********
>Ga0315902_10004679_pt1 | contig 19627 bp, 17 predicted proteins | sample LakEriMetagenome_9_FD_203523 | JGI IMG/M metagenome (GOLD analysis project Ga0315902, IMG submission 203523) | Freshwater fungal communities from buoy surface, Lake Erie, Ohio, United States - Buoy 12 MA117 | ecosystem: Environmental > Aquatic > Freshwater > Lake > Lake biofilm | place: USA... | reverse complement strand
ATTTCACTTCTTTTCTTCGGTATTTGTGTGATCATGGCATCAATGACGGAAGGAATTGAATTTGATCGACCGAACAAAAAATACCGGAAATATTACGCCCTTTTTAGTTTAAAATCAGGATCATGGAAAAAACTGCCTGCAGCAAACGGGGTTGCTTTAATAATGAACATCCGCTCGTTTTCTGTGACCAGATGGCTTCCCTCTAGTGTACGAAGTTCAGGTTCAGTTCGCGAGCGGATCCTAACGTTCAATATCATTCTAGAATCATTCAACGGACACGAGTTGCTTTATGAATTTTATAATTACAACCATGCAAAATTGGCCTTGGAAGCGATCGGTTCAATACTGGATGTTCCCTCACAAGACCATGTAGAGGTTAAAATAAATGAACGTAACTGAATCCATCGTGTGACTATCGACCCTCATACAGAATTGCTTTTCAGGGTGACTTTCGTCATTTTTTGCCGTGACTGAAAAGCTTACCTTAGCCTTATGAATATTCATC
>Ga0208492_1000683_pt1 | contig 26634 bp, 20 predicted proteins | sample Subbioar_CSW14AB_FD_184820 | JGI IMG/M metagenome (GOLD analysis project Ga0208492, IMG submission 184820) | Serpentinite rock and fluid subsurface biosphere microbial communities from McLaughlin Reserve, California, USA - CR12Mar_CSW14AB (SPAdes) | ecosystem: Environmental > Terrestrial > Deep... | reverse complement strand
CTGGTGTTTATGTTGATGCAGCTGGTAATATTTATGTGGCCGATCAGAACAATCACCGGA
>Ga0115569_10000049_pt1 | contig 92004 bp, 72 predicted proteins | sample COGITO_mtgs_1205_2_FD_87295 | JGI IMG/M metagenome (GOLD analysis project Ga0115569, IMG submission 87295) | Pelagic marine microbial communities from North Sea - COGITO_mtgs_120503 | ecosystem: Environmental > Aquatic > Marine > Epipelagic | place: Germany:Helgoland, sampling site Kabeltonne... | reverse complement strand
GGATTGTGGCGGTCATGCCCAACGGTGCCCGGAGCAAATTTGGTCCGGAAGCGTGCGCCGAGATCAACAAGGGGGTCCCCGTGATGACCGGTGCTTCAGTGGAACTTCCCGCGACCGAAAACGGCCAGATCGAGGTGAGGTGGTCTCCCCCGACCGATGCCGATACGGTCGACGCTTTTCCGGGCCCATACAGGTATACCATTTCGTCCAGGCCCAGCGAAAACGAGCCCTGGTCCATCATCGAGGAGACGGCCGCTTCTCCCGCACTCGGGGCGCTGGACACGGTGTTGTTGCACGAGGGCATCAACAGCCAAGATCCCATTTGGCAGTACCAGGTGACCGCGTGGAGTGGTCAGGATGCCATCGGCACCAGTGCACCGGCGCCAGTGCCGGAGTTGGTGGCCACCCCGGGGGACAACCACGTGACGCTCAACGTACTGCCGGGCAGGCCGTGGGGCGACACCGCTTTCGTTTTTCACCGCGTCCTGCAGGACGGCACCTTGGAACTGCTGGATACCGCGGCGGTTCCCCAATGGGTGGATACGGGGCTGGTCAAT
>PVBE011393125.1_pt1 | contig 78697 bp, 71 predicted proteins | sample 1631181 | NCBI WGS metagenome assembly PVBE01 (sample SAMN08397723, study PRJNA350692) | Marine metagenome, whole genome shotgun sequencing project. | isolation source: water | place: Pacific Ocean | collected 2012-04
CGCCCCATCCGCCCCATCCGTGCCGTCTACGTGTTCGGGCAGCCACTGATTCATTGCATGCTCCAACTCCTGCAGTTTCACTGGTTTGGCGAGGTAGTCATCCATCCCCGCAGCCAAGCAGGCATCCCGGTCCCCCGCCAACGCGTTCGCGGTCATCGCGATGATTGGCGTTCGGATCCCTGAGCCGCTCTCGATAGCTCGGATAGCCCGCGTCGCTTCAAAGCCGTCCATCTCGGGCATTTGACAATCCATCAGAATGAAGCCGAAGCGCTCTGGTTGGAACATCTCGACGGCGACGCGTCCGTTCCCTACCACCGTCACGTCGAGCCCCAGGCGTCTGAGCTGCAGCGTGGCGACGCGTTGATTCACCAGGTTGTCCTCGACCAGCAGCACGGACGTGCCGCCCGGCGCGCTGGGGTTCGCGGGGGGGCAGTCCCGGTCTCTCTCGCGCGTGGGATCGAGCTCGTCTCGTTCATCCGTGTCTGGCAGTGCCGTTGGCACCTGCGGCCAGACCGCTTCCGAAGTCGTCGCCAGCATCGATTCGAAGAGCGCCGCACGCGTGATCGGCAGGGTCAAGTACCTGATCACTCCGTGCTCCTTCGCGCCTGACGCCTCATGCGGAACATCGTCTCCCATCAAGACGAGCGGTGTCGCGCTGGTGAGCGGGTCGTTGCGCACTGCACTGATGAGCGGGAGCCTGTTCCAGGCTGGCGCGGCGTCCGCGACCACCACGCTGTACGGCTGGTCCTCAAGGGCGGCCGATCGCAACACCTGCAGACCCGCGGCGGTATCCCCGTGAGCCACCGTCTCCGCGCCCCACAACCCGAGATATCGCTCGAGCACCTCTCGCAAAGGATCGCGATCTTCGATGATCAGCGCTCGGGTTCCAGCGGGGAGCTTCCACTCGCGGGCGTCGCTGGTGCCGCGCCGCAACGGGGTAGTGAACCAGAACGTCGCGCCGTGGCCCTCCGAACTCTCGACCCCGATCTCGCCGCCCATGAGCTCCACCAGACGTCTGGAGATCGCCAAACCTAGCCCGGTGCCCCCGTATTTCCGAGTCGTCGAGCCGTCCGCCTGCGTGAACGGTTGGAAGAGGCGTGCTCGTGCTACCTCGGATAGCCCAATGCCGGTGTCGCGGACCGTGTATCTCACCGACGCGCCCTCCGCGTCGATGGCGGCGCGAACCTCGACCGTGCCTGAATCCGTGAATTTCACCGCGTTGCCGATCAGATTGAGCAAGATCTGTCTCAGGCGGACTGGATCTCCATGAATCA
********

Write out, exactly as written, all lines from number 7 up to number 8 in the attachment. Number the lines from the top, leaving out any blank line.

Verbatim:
>PVBE011393125.1_pt1 | contig 78697 bp, 71 predicted proteins | sample 1631181 | NCBI WGS metagenome assembly PVBE01 (sample SAMN08397723, study PRJNA350692) | Marine metagenome, whole genome shotgun sequencing project. | isolation source: water | place: Pacific Ocean | collected 2012-04
CGCCCCATCCGCCCCATCCGTGCCGTCTACGTGTTCGGGCAGCCACTGATTCATTGCATGCTCCAACTCCTGCAGTTTCACTGGTTTGGCGAGGTAGTCATCCATCCCCGCAGCCAAGCAGGCATCCCGGTCCCCCGCCAACGCGTTCGCGGTCATCGCGATGATTGGCGTTCGGATCCCTGAGCCGCTCTCGATAGCTCGGATAGCCCGCGTCGCTTCAAAGCCGTCCATCTCGGGCATTTGACAATCCATCAGAATGAAGCCGAAGCGCTCTGGTTGGAACATCTCGACGGCGACGCGTCCGTTCCCTACCACCGTCACGTCGAGCCCCAGGCGTCTGAGCTGCAGCGTGGCGACGCGTTGATTCACCAGGTTGTCCTCGACCAGCAGCACGGACGTGCCGCCCGGCGCGCTGGGGTTCGCGGGGGGGCAGTCCCGGTCTCTCTCGCGCGTGGGATCGAGCTCGTCTCGTTCATCCGTGTCTGGCAGTGCCGTTGGCACCTGCGGCCAGACCGCTTCCGAAGTCGTCGCCAGCATCGATTCGAAGAGCGCCGCACGCGTGATCGGCAGGGTCAAGTACCTGATCACTCCGTGCTCCTTCGCGCCTGACGCCTCATGCGGAACATCGTCTCCCATCAAGACGAGCGGTGTCGCGCTGGTGAGCGGGTCGTTGCGCACTGCACTGATGAGCGGGAGCCTGTTCCAGGCTGGCGCGGCGTCCGCGACCACCACGCTGTACGGCTGGTCCTCAAGGGCGGCCGATCGCAACACCTGCAGACCCGCGGCGGTATCCCCGTGAGCCACCGTCTCCGCGCCCCACAACCCGAGATATCGCTCGAGCACCTCTCGCAAAGGATCGCGATCTTCGATGATCAGCGCTCGGGTTCCAGCGGGGAGCTTCCACTCGCGGGCGTCGCTGGTGCCGCGCCGCAACGGGGTAGTGAACCAGAACGTCGCGCCGTGGCCCTCCGAACTCTCGACCCCGATCTCGCCGCCCATGAGCTCCACCAGACGTCTGGAGATCGCCAAACCTAGCCCGGTGCCCCCGTATTTCCGAGTCGTCGAGCCGTCCGCCTGCGTGAACGGTTGGAAGAGGCGTGCTCGTGCTACCTCGGATAGCCCAATGCCGGTGTCGCGGACCGTGTATCTCACCGACGCGCCCTCCGCGTCGATGGCGGCGCGAACCTCGACCGTGCCTGAATCCGTGAATTTCACCGCGTTGCCGATCAGATTGAGCAAGATCTGTCTCAGGCGGACTGGATCTCCATGAATCA